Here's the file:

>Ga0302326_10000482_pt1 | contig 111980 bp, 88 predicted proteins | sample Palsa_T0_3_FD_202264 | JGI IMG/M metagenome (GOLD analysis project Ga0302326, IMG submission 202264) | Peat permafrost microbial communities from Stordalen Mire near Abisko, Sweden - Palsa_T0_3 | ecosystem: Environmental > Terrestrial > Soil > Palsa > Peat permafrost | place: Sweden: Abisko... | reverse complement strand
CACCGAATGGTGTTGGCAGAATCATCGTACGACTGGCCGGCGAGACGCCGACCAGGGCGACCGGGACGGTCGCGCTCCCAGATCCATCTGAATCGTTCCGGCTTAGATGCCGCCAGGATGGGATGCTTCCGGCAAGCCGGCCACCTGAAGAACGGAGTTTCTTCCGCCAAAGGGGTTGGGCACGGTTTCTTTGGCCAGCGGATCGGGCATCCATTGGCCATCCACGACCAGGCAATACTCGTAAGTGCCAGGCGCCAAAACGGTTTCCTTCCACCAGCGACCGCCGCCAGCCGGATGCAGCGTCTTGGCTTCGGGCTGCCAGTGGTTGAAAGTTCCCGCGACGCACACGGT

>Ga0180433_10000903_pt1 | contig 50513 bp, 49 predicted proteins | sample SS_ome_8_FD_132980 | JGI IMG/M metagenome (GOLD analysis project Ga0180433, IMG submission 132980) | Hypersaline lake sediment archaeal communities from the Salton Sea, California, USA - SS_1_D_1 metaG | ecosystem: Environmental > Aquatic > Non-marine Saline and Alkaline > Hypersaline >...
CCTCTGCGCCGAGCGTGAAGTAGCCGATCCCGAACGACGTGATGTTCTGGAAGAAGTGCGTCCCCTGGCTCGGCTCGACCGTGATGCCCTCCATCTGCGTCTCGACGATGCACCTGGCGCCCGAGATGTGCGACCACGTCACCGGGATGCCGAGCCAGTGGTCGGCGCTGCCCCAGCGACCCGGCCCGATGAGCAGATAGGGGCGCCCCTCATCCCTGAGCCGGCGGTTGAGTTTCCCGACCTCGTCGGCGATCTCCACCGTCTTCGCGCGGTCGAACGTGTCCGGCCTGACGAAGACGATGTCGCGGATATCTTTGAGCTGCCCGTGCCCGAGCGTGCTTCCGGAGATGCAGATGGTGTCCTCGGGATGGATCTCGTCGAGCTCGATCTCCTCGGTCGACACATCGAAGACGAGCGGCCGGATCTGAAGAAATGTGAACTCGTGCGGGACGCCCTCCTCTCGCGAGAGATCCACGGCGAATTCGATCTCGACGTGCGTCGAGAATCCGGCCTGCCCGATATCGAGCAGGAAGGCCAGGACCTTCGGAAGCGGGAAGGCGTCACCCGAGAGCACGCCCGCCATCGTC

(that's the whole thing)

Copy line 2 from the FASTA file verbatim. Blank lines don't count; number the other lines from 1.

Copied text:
CACCGAATGGTGTTGGCAGAATCATCGTACGACTGGCCGGCGAGACGCCGACCAGGGCGACCGGGACGGTCGCGCTCCCAGATCCATCTGAATCGTTCCGGCTTAGATGCCGCCAGGATGGGATGCTTCCGGCAAGCCGGCCACCTGAAGAACGGAGTTTCTTCCGCCAAAGGGGTTGGGCACGGTTTCTTTGGCCAGCGGATCGGGCATCCATTGGCCATCCACGACCAGGCAATACTCGTAAGTGCCAGGCGCCAAAACGGTTTCCTTCCACCAGCGACCGCCGCCAGCCGGATGCAGCGTCTTGGCTTCGGGCTGCCAGTGGTTGAAAGTTCCCGCGACGCACACGGT